Besides the 5 short "Bird Calls" (which, besides the group opener, include a sax-trumpet duet plus solo pieces for saxophone, bass and piano, each serving as a lead-in to a longer quintet piece), there are 8 pieces for the group. Mahanthappa, who composed the entire program, claims to base each track off a Charlie Parker composition but I would not listen for direct parallels in the melody. Instead, concentrate on the tremendous work of the rhythm section who are the engine of this music, check out Mitchell's splendid support and solos, and listen to how each melody creates a fertile garden for the soloists. "On The DL" has the sound of a Mahavishnu Orchestra track (play it loud, you'll see), especially in the melody line, the leader's incendiary solo and Royston's poly-rhythythmic attack. The trance-like quality of the pianist's lines lead to a stunning solo until the pace slows for O'Farrill's softer, more impressionistic spotlight. His circular lines pick up in intensity and the rhythm section guides the band back in. The interaction of saxophone and trumpet on "Chillin'" has a folk-blues feel, especially in the call-and-response of the theme. Mitchell's ringing chords, Moutin's throbbing bass and Royston's majestic drum work push the piece forward (there are moments when the chord pattern beneath the solos sounds like Weather Report's "Birdland.")
Mahanthappa's visceral solos, with his full yet sharp tone, often have a percussive feel (not unlike solos by his contemporary, Miguel Zenón) as if influenced by a tabla player's attack. Still, on a ballad like "Sure Why Not", with its strong hint of the blues in the melody, he displays an emotional richness and sweeter tones. The interaction of the trumpet and piano, echoing the saxophone lines in "Gopuram", is a pleasing touch while the intense rhythm section work during the solos serves as kindling for the improvisers. The "funky bop" of "Maybe Later", which builds off of Royston's rousing drum work and utilizes Moutin's forceful bass lines as its foundation, is exhilarating.
"Bird Calls" starts out by making the listener sit up and listen with its powerful groove; even the final track, "Man, Thanks for Coming", puts one on the edge of his chair for 1:38. Do not play this CD to relax but to set your mind on fire. Rudresh Mahanthappa, who is known for his great musicianship and for getting the most out of his compositions and cohorts, has created what, arguably, may be his finest ensemble and music. Catch them in person if you can - this music will rock your soul. For more information, go to rudreshm.com.
Give a listen to "Chillin'" and dig the fire! Also, Rudresh Mahanthappa is the first guest on the newly-invigorated "The Jazz Session" - it's great to have Jason Crane back and you can hear the podcast by clicking on the link at the top right of this blog.
The studio recording took place in January 2014. Gilkes's contract had expired the previous month but he had been invited back for a concert featuring his original works and an arrangement of Harold Arlen/Johnny Mercer's "My Shining Hour." Appropriately, it's that tune which opens the program, a sprightly arrangement that features Gilkes as its only soloist. He returns once again on the lovely performance of "Edenberry", a ballad that was the title cut of his 2005 debut album. The "Introduction" is an arrangement for brass chorale then Gilkes steps up to lead the entire band through a handsome reading of the piece. Again, he is the only soloist but the arrangement shows off his talent for creating compelling voices for the reeds and brass sections. Gilkes returns to solo on the final track, a smart new arrangement of "Downtime", a track that was a highlight of his 2012 "Sound Stories" recording. It's fun to hear how the sections support and expand his melodic expedition.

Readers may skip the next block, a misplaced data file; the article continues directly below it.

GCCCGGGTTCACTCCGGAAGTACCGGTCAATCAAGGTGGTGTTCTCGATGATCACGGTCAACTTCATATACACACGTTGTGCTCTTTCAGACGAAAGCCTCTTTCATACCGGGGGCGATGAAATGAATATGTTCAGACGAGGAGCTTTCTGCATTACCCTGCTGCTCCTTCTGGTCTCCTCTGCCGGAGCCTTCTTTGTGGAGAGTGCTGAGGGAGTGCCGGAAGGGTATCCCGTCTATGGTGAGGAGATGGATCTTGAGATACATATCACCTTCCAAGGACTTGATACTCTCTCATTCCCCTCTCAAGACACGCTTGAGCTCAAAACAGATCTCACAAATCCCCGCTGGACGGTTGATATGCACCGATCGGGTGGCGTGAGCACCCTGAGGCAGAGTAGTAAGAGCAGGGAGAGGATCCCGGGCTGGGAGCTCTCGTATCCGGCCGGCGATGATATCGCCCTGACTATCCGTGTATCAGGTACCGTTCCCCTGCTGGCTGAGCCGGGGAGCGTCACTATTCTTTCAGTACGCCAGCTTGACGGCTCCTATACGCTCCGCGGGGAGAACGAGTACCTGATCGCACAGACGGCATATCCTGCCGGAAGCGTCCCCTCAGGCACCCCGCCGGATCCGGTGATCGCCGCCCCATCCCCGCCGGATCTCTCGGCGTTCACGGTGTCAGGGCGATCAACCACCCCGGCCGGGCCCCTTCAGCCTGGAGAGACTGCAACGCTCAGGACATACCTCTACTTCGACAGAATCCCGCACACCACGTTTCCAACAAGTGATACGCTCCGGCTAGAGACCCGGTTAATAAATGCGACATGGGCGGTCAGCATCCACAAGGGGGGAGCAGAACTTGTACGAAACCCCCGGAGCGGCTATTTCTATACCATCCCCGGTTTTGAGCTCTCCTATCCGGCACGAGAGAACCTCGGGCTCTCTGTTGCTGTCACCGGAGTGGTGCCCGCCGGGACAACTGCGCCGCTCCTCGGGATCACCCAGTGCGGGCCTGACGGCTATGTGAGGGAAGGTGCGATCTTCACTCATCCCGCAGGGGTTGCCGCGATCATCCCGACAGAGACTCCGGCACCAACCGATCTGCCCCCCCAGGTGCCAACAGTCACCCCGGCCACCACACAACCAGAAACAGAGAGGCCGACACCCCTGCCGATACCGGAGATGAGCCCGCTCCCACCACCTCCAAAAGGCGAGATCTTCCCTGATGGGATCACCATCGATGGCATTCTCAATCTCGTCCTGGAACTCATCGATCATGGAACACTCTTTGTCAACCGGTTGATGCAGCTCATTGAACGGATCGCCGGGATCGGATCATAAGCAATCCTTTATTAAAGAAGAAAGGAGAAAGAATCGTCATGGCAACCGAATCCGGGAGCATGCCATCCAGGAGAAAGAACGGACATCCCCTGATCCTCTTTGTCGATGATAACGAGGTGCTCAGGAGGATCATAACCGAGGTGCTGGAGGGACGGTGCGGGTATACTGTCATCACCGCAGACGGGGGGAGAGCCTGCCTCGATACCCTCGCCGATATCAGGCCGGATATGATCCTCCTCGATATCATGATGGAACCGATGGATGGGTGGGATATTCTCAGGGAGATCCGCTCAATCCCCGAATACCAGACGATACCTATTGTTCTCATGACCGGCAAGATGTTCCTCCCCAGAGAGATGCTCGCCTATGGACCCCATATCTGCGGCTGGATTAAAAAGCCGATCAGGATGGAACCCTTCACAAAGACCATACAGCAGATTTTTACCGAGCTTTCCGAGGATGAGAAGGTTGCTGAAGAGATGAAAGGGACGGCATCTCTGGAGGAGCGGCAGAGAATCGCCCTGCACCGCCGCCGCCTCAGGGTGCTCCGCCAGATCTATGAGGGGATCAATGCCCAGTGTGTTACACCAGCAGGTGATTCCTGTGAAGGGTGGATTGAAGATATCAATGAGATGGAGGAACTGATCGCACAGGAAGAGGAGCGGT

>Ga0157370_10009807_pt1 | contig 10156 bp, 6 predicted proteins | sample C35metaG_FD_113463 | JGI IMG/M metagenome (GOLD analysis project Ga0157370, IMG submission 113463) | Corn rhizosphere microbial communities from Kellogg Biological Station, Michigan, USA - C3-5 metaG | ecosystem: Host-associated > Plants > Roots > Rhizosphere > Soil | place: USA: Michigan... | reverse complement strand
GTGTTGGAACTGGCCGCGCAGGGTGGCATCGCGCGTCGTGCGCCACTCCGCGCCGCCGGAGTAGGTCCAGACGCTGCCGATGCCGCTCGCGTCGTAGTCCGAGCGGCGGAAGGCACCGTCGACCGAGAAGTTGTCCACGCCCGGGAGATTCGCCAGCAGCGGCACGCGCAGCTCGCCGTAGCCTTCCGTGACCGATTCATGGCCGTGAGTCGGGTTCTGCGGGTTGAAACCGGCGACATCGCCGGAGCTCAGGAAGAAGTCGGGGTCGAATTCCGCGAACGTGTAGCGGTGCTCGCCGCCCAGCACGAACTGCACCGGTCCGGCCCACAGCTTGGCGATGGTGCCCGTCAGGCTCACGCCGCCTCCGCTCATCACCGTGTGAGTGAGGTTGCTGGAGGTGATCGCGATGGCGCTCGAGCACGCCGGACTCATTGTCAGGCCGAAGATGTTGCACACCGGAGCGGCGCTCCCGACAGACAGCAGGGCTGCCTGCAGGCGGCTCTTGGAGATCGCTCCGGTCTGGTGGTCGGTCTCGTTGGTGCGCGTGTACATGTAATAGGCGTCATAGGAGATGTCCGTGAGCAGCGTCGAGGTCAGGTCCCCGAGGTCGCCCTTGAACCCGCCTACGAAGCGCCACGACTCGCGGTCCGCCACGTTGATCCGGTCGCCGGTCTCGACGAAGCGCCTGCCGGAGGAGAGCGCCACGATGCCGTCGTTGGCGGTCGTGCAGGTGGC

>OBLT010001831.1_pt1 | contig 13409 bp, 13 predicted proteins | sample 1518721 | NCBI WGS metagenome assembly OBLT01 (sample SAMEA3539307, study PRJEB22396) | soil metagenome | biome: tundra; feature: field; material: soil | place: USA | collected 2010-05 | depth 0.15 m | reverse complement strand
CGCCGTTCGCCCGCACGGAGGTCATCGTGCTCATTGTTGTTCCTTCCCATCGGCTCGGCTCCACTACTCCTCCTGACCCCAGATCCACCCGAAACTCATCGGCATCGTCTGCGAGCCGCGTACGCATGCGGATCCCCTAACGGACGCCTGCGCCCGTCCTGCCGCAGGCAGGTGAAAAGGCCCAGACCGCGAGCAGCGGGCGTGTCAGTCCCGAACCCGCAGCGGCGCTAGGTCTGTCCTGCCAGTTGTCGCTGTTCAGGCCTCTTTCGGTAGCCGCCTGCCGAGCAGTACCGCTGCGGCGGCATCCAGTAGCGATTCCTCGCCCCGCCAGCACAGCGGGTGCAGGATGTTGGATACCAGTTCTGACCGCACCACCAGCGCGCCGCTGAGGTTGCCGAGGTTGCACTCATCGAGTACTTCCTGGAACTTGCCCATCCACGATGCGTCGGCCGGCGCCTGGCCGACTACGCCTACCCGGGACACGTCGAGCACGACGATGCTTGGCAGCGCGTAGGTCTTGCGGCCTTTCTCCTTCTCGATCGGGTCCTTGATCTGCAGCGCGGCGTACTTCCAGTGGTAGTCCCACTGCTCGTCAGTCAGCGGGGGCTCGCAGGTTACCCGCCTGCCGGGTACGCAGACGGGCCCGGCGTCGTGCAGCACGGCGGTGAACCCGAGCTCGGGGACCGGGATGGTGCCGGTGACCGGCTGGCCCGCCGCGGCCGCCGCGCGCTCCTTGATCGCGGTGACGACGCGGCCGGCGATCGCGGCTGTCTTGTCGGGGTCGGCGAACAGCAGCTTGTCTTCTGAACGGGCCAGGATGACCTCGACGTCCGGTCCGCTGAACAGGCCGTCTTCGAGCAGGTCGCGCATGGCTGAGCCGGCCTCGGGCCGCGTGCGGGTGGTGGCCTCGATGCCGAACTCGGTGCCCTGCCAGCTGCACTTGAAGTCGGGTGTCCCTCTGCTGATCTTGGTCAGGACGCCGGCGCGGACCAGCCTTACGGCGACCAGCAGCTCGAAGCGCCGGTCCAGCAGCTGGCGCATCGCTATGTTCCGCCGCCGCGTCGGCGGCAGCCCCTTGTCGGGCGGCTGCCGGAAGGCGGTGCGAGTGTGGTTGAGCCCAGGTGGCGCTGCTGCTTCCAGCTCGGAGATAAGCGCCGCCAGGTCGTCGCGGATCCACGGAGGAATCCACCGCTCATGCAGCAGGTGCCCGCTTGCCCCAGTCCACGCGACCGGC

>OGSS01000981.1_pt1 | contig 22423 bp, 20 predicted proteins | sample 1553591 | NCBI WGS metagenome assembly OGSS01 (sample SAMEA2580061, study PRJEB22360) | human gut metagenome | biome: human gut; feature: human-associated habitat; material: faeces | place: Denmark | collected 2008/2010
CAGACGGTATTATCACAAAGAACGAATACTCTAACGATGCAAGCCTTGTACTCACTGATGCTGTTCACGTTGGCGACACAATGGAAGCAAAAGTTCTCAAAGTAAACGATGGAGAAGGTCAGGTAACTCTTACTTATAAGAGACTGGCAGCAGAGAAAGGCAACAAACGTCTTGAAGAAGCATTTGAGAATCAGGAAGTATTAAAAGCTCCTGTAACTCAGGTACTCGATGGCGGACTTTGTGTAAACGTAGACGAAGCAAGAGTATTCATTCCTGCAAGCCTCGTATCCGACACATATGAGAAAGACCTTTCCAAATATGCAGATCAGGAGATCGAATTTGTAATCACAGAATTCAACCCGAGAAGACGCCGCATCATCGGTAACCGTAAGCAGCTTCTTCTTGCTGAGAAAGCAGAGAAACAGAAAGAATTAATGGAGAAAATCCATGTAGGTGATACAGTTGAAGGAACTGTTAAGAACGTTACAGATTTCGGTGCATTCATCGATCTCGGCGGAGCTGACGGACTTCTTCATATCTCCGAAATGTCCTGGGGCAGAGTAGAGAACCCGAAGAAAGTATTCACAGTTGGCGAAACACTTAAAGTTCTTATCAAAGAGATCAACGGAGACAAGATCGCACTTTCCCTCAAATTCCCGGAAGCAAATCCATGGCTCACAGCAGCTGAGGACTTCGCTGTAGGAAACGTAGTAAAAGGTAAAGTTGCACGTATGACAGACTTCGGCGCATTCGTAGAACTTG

Gilkes does not play on the rest of the tracks but creates impressive pieces that spotlight different members of the Big Band. Pianist Frank Chastenier and the flugelhorn of John Marshall are featured on the prayer-like "Vespers" yet the section work also stands out. "4711 Special" has a strong melody but builds smartly from the playful rhythm work of the pianist, bassist John Goldsby and drummer Hans Dekker. Pleasing solos by trombonist Ludwig Nuss and alto saxophonist Johan Hörlen add spice to the piece named for the famous Original Eau de Cologne from the region. Goldsby is front-and-center on the bluesy (strong hints of Thad Jones in the melody) "Plant Bassed" that also features a stand-out trumpet solo by special guest and frequent collaborator Michael Rodriguez (who appeared on the trombonist's 2008 "Lost Words"). Rodriguez solos on flugelhorn on the lovely "Mary Louise", named for and dedicated to Gilkes' mother. The brilliant sounds of the brass propel the melody to its soft finish, a short, sweet, second flugelhorn solo. "End in Sight", which also appeared on "Lost Words", is actually a piece from the composer's days at Juilliard Here, it opens with the horn intro from the earlier recording but soon transform into an animated work where each section contributes to the brightness. When the rhythm section kicks into a higher gear, the piece becomes a spotlight for an exciting alto saxophone solo from Karolina Strassmeyer followed by a vivacious turn from tenor saxophonist Paul Heller.
The old adage says there is usually "strength in numbers" and the wonderful section work on "Köln" bears witness to that. This recording not only celebrates the music and arranging of Marshall Gilkes but also his relationship with the WDR Big Band. There is a great amount of joy in this music, strong emotions abound, and the ensemble plays with gusto as well as sensitivity. Those who love 21st Century Big Band music will enjoy this gem of a recording. For more information, go to marshallgilkes.com.
Here's the opening track: